Much like independent bookstores, public libraries are struggling to come up with a strategy that will help them stay relevant in todays shifting landscape. I recently blogged about the changes taking place at the college library level but the public libraries are also undergoing a transformation.
John Morrison has a post at the Guardian that talks about some of the changes happening to the libraries of Great Britian. On of the most striking tidbits is that some libraries have been remodeled then reopened without the word library in their title! His local library is now referred to as the "Kaleidoscope".
Yes, there is expanded performance space and additional computers but there are also 1/3 less books in there. He also notes that "Public libraries now spend less than 9% of their budget on books". There are also some illuminating quotes from Labour MP Lyn Brown and culture secretary Tessa Jowell.
Then on our side of the ocean The Washington Post has an article on some changes taking place at the Fairfax County Library system in Virginia.
Let's start with this little quiz:
What do these 7 literary hi-spots have in common?
The Sound and the Fury - Faulkner
For Whom the Bell Tolls - Hemingway
Doctor Zhivago - Pasternak
Desolation Angels - Kerouac
The Glass Menagerie - Williams
Rememberence of Things Past - Proust
To Kill a Mockingbird - Lee
The answer: They have just been yanked off the shelves of libraries in Fairfax County, Virginia.
The reason: No one has checked them out in at least 24 months.
Here is what Sam Clay the director of the 21-branch system had to say "A book is not forever. If you have 40 feet of shelf space taken up by books on tulips and you find that only one is checked out, that's a cost."
and some other disturbing quotes from the article:
"Fairfax library officials have started running like businesses"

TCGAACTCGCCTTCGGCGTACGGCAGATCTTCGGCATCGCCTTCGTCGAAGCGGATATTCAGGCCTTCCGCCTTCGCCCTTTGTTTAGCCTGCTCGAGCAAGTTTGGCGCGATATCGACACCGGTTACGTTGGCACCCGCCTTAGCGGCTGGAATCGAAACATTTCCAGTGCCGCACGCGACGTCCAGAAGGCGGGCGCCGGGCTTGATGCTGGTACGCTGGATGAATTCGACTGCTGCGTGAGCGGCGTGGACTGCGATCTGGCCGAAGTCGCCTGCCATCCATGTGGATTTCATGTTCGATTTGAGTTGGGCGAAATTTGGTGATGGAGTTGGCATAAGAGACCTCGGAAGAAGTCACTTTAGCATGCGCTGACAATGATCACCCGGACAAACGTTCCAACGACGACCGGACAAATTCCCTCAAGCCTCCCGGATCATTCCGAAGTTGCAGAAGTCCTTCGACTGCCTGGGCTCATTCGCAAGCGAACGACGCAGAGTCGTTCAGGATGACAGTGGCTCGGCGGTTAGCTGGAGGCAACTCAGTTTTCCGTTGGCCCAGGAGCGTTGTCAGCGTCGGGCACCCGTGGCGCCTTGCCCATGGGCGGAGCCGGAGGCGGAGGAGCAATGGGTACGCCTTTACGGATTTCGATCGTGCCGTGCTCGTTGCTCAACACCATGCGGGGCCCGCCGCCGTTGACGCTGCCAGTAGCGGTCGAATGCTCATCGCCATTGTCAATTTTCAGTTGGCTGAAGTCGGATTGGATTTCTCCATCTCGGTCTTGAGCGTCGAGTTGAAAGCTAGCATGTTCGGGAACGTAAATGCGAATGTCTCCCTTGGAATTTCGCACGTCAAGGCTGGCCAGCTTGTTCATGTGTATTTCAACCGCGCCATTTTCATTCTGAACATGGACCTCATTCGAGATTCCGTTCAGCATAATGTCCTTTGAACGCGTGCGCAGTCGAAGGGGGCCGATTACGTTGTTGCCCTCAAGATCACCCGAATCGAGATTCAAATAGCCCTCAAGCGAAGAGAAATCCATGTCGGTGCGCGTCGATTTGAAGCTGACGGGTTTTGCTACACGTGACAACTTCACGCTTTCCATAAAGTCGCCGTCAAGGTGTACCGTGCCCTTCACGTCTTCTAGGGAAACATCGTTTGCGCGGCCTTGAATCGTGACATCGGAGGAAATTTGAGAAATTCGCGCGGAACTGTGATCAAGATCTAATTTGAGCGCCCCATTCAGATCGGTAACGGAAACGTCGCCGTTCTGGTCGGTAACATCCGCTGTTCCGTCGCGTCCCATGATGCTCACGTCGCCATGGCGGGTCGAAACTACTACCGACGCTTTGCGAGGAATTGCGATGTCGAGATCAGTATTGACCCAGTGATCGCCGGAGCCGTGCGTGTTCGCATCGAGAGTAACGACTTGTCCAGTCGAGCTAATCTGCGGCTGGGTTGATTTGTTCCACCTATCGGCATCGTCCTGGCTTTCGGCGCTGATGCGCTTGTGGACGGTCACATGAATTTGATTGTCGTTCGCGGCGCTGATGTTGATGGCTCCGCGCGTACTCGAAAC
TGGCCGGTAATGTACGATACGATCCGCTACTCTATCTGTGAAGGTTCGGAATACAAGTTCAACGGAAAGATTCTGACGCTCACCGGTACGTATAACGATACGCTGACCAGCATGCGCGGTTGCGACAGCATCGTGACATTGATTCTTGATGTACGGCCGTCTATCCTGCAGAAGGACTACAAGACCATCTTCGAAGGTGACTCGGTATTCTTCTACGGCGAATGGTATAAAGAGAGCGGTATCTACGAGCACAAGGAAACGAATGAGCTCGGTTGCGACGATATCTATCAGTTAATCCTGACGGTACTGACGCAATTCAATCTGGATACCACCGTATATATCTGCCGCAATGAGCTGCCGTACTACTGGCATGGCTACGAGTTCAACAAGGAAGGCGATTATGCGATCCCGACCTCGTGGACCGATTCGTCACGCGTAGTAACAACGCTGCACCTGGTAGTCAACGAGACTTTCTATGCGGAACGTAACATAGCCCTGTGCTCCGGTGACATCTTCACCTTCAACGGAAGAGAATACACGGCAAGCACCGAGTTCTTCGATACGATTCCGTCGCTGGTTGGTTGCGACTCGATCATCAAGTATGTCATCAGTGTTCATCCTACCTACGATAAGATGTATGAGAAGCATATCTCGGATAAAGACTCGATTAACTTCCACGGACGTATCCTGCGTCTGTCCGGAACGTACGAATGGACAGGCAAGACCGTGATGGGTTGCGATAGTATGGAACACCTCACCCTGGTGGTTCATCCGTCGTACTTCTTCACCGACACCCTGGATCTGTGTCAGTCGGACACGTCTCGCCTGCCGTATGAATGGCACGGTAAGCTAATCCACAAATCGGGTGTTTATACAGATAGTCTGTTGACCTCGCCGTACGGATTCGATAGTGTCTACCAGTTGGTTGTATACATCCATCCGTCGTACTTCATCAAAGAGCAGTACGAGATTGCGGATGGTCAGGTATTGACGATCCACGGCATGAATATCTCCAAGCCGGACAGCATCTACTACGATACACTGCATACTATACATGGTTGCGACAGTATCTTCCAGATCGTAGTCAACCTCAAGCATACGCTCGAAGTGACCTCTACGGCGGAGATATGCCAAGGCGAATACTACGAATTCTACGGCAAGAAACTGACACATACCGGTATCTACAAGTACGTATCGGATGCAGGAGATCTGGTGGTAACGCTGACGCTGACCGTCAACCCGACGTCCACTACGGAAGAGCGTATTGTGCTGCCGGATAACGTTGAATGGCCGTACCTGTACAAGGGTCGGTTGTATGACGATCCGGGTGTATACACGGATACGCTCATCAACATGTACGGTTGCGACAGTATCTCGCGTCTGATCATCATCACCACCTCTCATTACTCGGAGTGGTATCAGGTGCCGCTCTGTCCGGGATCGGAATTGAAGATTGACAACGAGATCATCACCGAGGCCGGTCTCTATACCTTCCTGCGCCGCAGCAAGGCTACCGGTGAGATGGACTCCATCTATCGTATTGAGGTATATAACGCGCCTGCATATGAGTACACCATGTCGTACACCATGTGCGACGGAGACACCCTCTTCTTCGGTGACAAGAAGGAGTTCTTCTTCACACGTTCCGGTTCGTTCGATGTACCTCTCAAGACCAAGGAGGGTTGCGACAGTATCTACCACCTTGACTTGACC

"Like Borders and Barnes & Noble, Fairfax is responding aggressively to market preferences, calculating the system's return on its investment by each foot of space on the library shelves"
"Fairfax bets its future on a retail model"
Sounds like libraries might soon be sponsored by corporations - How does this sound - The George Mason Regional Library presented by the Barnes & Noble stores of Virginia. Yikes!
I bet Thomas Jefferson is turning over in his grave.
Luckily there was one breath of fresh air.
Diane Kresh, the library director of Arlington County, Virginia who says she is paying attention to usage trends in the system "but if they aren't checking out Rachel Carson's "Silent Spring," she's not only keeping it, she's promoting it through a new program that gives forgotten classics prominent display" she goes on to say "Part of my philosophy is that you collect for the ages,...the library has a responsibility to provide a core collection for the cultural education of its community."
While change is good and many libraries need to be updated or enhanced with new technologies and larger meeting spaces they also need more books. If shelf space is an issue why not place one of those soon to be released Espresso, print on demand vending machines in each of these libraries. Then each user will have access to millions of titles at their fingertips. And I think it would also be appropriate to charge them for it. Let's say a suggested donation of $3. The book is printed on demand, the user pays the $3 and can have it checked out for a month. Then they return it and it can circulate for 24 months (since this is the criteria used to weed out books) at the library. If no one else checks it out in that time the book goes to the local library sale and is sold for $1. Essentially their is no cost for library and they are able to provide all their potential users with an extensive selection of material.
I know people are going to say that the essence of the public library is to provide material free to the residents of the community. And this remains true but why can't it offer enhanced services as well? If the format of the public library is changing why can't the policies of what a public library can and cannot do change too.